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How to help your child with school without overdoing it

Based out of Dallas, Texas, Mary McCoy is a writer and social worker for disenfranchised women and children. She's a single mom, lover of Texas barbecue, and a die-hard fan of yoga

Halt the helicopter

It's extremely beneficial for parents to be involved in their child's education, as long as they don't overdo it. We have several suggestions to help you reign in your helicopter tendencies and stick with parenting strategies that work!

Parent lecturing daughter about school work

Halt the helicopter

It's extremely beneficial for parents to be involved in their child's education, as long as they don't overdo it. We have several suggestions to help you reign in your helicopter tendencies and stick with parenting strategies that work!

The case for parental involvement in education

Parents hear ostensibly conflicting messages from the media about the role of parenting in education. On one hand, helicopter parenting is much-derided as a method for raising entitled and dependent children. But on the other hand, parental involvement in education is praised as one of the greatest indicators for student success in school. So what's a parent to think?

Let's start with the facts. According to the Southwest Educational Development Laboratory, students of all socioeconomic and cultural backgrounds benefit greatly when their parents are involved in their education. In fact, students with involved parents are more likely to:

  • Earn higher test scores and higher grades, and enroll in more advanced classes
  • Pass classes and promote to the next grade level
  • Attend school regularly
  • Adapt well to school, use better social skills and behave properly in school
  • Graduate and go to college or post-secondary school

Obviously, parental involvement in child education is vital for promoting a love of learning and student success. There are two basic ways for parents to get involved in their child's education — through the school and through individual interactions with their child.

How to get involved in school

Involving yourself in your child's school life is probably easier than you think, and it doesn't have to turn into a full-time volunteer position. The National Education Association recommends the following easy steps for involvement in school:

  • Get to know your child's teacher by going to Open House night and attending parent-teacher conferences.
  • Check in with your child about homework and make sure that he is completing his assignments on time.
  • Volunteer at your child's school. You could be a class reader, a tutor, a career day speaker or a class parent (if you have a little bit of extra time).
  • Discuss school safety issues openly with your child to ensure that he doesn't have any concerns for his safety (like bullying or school violence) that are impeding his learning.

It's that simple. You don't need to volunteer every week or visit the classroom to check in on Junior's learning all the time. But showing up and showing interest, even for just a couple of hours per year, helps your child understand that you're interested in his education and that you want to bridge the gap from school to home.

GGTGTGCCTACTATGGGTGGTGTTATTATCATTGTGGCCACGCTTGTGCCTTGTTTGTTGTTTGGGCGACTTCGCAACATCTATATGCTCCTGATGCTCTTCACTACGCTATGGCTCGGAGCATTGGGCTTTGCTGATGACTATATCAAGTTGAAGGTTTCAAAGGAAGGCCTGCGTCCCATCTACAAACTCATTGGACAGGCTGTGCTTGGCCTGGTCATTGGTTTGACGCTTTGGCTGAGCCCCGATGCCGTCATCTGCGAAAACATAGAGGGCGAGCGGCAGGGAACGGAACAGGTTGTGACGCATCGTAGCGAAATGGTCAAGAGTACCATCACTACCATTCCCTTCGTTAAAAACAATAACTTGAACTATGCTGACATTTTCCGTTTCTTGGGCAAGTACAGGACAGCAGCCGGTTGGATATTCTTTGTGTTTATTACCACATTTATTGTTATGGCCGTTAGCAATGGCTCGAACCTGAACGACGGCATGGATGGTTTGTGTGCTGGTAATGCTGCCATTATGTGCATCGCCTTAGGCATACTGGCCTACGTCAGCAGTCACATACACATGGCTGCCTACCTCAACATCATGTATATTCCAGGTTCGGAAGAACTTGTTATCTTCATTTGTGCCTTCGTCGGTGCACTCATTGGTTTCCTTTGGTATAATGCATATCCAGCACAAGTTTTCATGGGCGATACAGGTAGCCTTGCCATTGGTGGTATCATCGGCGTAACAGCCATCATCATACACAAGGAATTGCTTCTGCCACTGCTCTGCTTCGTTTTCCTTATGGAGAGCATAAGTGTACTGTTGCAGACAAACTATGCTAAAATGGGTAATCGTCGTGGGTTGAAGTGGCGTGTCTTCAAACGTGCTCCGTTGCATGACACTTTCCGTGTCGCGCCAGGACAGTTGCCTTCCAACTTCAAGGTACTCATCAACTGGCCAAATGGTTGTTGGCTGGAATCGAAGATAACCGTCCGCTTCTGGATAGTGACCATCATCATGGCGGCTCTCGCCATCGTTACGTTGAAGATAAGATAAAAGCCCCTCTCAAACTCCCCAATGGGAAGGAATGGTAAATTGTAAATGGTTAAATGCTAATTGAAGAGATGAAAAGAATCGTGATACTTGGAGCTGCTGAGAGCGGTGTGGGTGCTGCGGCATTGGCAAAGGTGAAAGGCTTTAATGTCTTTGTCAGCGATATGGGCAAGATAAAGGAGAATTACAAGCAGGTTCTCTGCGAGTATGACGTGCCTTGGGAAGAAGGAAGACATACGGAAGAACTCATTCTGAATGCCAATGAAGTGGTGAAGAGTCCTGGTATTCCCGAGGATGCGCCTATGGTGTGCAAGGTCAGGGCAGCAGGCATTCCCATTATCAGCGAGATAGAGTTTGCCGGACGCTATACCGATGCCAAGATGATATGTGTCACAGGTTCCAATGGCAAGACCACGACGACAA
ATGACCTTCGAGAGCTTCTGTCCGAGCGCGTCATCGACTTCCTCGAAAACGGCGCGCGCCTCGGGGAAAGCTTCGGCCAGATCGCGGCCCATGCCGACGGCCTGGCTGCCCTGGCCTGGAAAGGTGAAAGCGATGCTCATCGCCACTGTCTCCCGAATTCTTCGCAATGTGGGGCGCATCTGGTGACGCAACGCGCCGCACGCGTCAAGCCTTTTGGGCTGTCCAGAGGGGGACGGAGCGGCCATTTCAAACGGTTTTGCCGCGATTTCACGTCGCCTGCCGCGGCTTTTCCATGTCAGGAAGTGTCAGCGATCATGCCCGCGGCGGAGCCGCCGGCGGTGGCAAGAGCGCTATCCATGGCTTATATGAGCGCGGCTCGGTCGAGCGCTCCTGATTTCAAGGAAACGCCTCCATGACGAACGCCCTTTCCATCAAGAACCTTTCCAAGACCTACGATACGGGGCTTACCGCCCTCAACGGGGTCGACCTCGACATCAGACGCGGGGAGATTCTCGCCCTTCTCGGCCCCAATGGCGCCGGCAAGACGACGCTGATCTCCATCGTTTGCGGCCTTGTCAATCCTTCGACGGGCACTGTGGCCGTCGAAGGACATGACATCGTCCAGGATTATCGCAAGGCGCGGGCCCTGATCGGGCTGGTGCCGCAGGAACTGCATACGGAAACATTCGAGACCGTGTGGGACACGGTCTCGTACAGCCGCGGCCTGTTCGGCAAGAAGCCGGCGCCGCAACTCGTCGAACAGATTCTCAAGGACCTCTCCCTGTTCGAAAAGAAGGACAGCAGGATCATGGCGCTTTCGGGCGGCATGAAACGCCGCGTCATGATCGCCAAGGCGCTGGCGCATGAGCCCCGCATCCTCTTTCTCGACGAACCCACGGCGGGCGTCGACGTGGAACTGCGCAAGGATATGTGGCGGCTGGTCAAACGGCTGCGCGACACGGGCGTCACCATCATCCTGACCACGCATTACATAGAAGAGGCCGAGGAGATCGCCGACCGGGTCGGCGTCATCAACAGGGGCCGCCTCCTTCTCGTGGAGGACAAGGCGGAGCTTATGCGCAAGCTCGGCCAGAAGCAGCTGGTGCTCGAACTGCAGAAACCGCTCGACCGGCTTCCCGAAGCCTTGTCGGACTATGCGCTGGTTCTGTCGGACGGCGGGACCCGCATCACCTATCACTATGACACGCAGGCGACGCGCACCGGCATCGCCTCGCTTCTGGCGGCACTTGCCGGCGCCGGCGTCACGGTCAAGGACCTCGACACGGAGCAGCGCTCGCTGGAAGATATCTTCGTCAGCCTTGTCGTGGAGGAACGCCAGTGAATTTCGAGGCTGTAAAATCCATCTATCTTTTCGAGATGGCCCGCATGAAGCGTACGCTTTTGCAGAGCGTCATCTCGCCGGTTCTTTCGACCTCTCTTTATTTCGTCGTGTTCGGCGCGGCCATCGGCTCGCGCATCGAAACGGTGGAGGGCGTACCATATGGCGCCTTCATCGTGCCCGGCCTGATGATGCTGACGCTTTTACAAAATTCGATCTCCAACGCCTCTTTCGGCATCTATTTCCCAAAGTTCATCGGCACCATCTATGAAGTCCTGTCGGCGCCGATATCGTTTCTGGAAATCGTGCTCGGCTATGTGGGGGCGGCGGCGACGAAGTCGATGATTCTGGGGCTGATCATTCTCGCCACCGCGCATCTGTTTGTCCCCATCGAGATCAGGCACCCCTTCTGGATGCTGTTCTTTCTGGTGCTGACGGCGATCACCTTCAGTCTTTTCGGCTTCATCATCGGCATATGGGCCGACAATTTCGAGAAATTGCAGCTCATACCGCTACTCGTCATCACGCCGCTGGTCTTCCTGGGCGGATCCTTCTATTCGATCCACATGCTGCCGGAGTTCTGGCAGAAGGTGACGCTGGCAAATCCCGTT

How to get involved individually

As you've probably surmised, education isn't something that just happens in the classrooms of your child's school. Children are constantly learning from their parents and the world around them. PBS Kids recommends the following techniques to involve yourself in your child's education in a healthy way:

  • Live out a love of learning: Your child watches you, and if you love to learn new things, it's more likely that she will love learning too.
  • Speak your child's learning language: Children and adults learn in different ways, depending on their preferences. Support your child's learning style.
  • Practice without drilling: While some components of education, like multiplication tables and spelling, may require drills and flashcards, try to stay away from painful memorization exercises.
  • Read together: Simply reading a chapter of a book every night — even if you have an older child — is great for bonding and for building vocabulary.
  • Connect education to the real world: When possible, connect your child's curriculum to the things he or she interacts with every day. For instance, is your kid working on fractions? Use the knowledge while baking together.
  • Avoid external rewards: Stay away from cash rewards for good grades. You want to build a love of learning from internal rewards. Encourage your child to feel proud of the things she has learned and how she uses her knowledge, rather than paying her for it.
  • Don't over-schedule: Allow learning to happen during down-time from extracurricular activities. It's important not to squash your child's ability to just absorb the world around him.
  • Turn off the TV: The television can be fun, but it also runs on an agenda outside of your child's interests. Encourage her to play with toys and friends instead, in order to feed her imagination.

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